Ivan Albertson’s review published on Letterboxd :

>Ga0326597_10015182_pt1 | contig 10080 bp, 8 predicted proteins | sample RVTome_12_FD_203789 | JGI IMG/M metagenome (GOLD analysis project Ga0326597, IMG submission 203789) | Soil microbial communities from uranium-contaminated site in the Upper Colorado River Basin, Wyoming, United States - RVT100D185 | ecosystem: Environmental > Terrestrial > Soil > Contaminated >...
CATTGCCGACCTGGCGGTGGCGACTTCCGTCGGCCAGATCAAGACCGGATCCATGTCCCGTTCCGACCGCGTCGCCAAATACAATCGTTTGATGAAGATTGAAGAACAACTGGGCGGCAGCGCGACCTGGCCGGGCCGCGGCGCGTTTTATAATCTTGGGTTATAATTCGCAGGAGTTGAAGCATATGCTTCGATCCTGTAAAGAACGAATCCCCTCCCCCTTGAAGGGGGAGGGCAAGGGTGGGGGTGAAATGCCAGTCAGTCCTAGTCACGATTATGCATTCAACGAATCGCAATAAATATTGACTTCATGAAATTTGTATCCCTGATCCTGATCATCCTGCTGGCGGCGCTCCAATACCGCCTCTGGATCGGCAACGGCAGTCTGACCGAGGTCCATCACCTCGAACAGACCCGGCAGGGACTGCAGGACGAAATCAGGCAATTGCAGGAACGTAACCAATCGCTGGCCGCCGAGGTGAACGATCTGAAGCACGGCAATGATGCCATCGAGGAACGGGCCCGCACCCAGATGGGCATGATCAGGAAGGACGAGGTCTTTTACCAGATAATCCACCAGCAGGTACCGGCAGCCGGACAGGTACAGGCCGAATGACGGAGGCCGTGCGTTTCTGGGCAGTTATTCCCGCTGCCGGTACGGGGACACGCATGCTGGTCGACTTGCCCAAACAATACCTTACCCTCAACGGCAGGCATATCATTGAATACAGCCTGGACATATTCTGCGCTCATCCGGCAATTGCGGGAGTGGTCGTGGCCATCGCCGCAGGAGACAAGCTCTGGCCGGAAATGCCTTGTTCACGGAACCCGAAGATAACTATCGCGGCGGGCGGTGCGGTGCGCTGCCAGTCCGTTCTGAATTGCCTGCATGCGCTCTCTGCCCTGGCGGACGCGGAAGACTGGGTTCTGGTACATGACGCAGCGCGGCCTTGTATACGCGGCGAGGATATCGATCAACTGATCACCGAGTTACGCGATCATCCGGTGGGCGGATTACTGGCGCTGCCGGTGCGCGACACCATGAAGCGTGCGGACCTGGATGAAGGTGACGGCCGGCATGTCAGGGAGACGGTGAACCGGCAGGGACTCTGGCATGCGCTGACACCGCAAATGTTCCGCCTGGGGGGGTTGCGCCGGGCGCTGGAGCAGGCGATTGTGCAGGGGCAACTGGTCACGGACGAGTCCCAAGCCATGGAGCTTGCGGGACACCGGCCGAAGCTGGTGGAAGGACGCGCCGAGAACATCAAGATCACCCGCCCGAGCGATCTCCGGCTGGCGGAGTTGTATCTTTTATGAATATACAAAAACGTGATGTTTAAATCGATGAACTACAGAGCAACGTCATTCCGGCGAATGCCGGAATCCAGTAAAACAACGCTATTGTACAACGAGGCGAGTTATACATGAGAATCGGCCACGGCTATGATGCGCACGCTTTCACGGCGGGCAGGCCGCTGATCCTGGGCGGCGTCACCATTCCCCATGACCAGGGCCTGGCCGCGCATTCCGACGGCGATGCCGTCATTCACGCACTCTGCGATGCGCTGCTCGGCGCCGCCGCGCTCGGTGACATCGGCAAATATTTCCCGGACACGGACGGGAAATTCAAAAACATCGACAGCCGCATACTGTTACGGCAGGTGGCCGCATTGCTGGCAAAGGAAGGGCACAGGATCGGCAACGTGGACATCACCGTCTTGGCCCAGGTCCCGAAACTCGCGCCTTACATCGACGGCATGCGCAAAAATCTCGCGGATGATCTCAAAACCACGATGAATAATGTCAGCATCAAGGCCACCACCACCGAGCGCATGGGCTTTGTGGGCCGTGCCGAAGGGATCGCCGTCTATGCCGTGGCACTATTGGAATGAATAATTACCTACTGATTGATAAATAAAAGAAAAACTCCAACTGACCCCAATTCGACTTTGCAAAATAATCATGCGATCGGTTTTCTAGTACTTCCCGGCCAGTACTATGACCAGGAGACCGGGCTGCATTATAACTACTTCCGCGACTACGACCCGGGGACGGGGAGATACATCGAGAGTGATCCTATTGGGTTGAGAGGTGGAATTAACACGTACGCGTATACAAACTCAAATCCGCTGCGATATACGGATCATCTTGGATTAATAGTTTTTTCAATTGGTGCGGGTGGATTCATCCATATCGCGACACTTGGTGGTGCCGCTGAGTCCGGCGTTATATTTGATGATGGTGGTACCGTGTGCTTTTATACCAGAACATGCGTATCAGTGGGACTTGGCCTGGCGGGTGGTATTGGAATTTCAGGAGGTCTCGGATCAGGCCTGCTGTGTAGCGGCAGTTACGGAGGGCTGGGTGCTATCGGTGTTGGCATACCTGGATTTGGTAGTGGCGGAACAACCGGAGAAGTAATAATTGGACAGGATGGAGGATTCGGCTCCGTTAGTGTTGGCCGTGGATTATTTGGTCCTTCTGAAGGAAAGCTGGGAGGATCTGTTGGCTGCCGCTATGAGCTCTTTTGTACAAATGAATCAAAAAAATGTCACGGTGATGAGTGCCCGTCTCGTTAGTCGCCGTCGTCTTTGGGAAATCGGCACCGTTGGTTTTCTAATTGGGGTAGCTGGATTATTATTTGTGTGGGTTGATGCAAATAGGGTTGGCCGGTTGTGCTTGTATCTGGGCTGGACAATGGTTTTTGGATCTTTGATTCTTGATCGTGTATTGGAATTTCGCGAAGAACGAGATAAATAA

Despite jumping between time periods and adding a film within the film, this is just as inert as Hou ever is. I know, who would expect anything else, but his champions speak of his moving tableaus revealing the emotional undercurrents of characters, which I simply don’t see. There’s never a moment where they don’t feel subsumed by the suffocating banality. To my mind, Hou peaked with Dust in the Wind, which contains both specific, legible emotions and a productive distance from his characters without seeming impersonal. Besides the pleasure of returning to lush color after the rather forbidding black and white scenes, I didn’t find much here to engage me. I kept searching, but my only curiosity was the film poster in Liang Ching’s apartment that includes a 1982 Berlinale citation. Veronika Voss would make sense, or could it be Absence of Malice? Indeed, the tantalizing mysteries of Hou linger long after the film has ended.